Because an unknown woman would never then have been considered a authority in the male-dominated profession of printing and typography, Beatrice wrote the results of her finding under the nom de plume “Paul Beaujon.” Her paper was published in the fourth issue of The Fleuron in 1928, under the editorship of Stanley Morison. The resulting acclaim made “Paul Beaujon” an instant authority in the literature of printing history.
Before permanently settling in England, Beatrice returned to New York to find a letter addressed to “M. Paul Beaujon” from the Lanston Monotype Corporation, London, offering “him” a job as editor of the journal, The Monotype Recorder. One can imagine the surprise and consternation at Lanston Monotype which greeted the young, attractive blonde woman upon her appearance to accept the position; the firm had never before hired a woman to fill any post above that of secretary.
Any concern caused by her presence was short-lived. “Paul Beaujon” continued to write for trade journals until the pseudonym faded, and after forty years of writing and lecturing on matters of printing, Beatrice Warde became a legend—not only within her firm, where she was known as “Madame Monotype,” but also among her peers, who called her “the First Lady of Typography.” A gifted speaker and writer, she became a popular and influential figure on four continents. She also took an active part in the affairs of the English-Speaking Union, becoming one of its governors. Her great glory was her indefatigable work on behalf of printing schools and apprentices, an extracurricular and lifelong activity which, at the time of her retirement, she referred to as a hobby—“and not just a gadget hobby.”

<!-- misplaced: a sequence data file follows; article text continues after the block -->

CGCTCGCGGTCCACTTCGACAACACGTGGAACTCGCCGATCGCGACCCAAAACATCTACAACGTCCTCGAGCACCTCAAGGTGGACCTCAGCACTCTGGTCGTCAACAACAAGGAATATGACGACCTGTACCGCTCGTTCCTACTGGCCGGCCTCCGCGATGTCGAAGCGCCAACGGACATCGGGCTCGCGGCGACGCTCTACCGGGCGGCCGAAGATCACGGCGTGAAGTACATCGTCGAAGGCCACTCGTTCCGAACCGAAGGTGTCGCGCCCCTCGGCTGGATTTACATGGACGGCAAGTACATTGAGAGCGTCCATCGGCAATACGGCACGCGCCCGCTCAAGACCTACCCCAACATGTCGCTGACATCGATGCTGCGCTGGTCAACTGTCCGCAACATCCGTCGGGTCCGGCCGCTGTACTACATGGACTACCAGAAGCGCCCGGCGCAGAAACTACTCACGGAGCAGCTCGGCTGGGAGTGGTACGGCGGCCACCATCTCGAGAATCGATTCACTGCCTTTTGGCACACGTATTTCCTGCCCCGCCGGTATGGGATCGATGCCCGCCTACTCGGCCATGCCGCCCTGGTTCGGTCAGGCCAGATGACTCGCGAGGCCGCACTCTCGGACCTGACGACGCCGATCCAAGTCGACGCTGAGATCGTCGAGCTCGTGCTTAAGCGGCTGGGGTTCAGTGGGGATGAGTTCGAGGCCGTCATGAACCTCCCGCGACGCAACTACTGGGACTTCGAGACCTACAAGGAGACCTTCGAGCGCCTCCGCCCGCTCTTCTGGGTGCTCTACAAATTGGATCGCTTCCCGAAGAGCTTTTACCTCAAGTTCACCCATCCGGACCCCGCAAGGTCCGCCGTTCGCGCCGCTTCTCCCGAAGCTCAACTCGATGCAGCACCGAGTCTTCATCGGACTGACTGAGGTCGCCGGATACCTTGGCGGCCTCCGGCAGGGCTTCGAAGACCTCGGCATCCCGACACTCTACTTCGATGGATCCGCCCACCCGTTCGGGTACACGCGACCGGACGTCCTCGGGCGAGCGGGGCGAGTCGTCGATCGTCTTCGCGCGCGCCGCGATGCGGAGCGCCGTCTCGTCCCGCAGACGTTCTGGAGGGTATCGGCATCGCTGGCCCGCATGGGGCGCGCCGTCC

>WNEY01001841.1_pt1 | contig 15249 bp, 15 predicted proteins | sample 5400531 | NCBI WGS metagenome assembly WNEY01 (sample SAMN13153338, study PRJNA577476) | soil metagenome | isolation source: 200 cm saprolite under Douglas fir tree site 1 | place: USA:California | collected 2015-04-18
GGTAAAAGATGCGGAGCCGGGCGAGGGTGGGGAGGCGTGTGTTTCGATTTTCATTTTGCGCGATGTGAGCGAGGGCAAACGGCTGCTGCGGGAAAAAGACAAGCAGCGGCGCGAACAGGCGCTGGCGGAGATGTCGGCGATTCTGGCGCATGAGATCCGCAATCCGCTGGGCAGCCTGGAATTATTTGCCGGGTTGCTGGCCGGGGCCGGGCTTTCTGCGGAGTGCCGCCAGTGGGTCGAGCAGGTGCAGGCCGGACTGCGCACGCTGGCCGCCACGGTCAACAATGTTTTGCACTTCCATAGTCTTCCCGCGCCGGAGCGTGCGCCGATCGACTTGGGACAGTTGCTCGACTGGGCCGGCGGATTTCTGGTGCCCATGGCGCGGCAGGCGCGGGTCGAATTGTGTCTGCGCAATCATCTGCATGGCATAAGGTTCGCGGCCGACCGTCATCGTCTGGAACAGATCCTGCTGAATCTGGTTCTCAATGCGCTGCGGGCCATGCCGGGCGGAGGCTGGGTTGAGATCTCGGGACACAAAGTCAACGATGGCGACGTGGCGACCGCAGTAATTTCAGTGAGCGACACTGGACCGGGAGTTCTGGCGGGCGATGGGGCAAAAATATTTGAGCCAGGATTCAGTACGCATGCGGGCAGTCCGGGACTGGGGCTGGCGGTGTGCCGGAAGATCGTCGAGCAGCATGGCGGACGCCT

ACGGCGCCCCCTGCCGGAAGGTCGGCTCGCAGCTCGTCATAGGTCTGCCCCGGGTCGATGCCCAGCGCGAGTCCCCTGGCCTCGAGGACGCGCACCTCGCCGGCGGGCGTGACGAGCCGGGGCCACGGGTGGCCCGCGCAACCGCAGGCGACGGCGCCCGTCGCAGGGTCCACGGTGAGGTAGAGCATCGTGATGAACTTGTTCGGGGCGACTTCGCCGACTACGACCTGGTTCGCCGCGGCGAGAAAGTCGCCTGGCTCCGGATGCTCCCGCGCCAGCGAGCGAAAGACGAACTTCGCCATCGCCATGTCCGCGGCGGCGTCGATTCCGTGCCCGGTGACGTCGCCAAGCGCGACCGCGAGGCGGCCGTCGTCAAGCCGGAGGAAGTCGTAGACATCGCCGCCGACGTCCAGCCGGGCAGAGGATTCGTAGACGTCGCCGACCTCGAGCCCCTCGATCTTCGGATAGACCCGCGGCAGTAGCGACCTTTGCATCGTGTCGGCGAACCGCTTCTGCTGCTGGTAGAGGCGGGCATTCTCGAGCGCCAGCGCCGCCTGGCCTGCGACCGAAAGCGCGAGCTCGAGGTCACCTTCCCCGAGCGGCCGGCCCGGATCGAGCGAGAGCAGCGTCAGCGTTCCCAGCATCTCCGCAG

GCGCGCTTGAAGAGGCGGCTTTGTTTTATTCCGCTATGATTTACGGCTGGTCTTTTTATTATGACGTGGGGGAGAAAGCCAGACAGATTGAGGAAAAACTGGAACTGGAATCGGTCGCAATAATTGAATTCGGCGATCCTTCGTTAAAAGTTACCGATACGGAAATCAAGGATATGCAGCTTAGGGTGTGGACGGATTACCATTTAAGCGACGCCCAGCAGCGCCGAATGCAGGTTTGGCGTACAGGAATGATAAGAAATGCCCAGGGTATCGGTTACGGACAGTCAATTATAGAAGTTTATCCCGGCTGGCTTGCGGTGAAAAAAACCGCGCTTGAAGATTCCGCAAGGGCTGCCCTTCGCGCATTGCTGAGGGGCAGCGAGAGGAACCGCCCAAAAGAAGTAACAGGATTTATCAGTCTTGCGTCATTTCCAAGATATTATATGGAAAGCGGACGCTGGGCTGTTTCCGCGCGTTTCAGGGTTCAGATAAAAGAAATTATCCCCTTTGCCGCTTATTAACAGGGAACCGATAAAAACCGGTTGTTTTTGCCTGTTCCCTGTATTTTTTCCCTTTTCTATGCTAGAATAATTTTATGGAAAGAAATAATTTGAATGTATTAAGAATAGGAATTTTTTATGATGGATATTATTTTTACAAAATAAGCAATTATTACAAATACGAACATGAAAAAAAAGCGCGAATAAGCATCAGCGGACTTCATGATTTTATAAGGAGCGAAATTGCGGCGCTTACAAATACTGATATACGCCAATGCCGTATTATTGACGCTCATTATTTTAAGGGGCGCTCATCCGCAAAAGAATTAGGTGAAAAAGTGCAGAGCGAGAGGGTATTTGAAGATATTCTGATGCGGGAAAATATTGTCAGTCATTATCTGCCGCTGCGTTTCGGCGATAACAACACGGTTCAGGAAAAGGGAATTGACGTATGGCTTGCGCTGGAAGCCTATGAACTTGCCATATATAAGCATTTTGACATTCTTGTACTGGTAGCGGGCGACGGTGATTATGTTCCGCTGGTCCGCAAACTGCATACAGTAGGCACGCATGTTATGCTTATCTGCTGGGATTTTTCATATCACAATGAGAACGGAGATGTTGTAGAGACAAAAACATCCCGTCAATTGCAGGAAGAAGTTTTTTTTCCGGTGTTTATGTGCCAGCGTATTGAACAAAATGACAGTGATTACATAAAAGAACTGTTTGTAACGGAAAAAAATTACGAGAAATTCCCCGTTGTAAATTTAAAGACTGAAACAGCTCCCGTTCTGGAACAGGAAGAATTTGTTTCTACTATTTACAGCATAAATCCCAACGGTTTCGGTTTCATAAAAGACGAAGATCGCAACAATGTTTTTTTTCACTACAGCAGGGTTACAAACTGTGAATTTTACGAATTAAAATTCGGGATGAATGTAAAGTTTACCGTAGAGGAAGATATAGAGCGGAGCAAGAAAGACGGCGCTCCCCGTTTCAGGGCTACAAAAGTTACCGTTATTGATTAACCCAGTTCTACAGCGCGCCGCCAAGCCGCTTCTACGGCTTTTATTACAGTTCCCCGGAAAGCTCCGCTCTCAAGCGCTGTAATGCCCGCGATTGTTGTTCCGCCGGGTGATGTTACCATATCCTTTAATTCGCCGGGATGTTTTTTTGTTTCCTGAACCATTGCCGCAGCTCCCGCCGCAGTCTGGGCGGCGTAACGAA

Beatrice Warde never ceased to behold with wonder the awesome power of printing and typography in human affairs. Her writtings are marked with vibrant optimism, dynamic style, and discreet wit, and convey her certainty that the force of the printed word is inseparable from structured design and good typography “ . . . that helps other people to communicate with the clarity which their ideas demand.” She was deeply moved by the irony that printer’s proof, itself fragile and destructible, through its replication and wide-ranging distribution would make what is printed in truth perdurable:“. . . a printed thing, one of a large number of identical copies, some of which were sure to survive somewhere whatever happened.”
Beatrice Warde’s original text for the inscription printed above, termed “one of her immortal efforts” by her colleague Allen Hutt, was first published in 1932 as a promotional piece on the issuance of Eric Gill’s famous Perpetua Titling series. Later, an improved version by Beatrice of the original (Perpetua) text appeared as a promotional boardsheet for Albertus, a type designed by Berthol Wolpe, commissioned in 1932, and issues in 1935. Text of the inscription here follows the version of 1935; the revised wording appears in lines 10, 11 and 12, as composed here.
Translated into more than thirty languages including Greek and Latin, this text may be seen in English, Cast in bronze and affixed to the wall, on entering the United States Government Printing Office, Washington, D. C.
This gracious and singular woman of printing history died at her home, Pomfrets, Sussex, England, 14 September 1969.
On the occasion of our 125th anniversary, we reflect not only on the Press’s milestones and illustrious publishing history but also look ahead to see the work to be done, true to our mission. Throughout the year, join us in celebrating this landmark occasion—one that bolsters our commitment to driving progressive change by seeking out and cultivating the brightest minds. Follow along on social media: #UCP125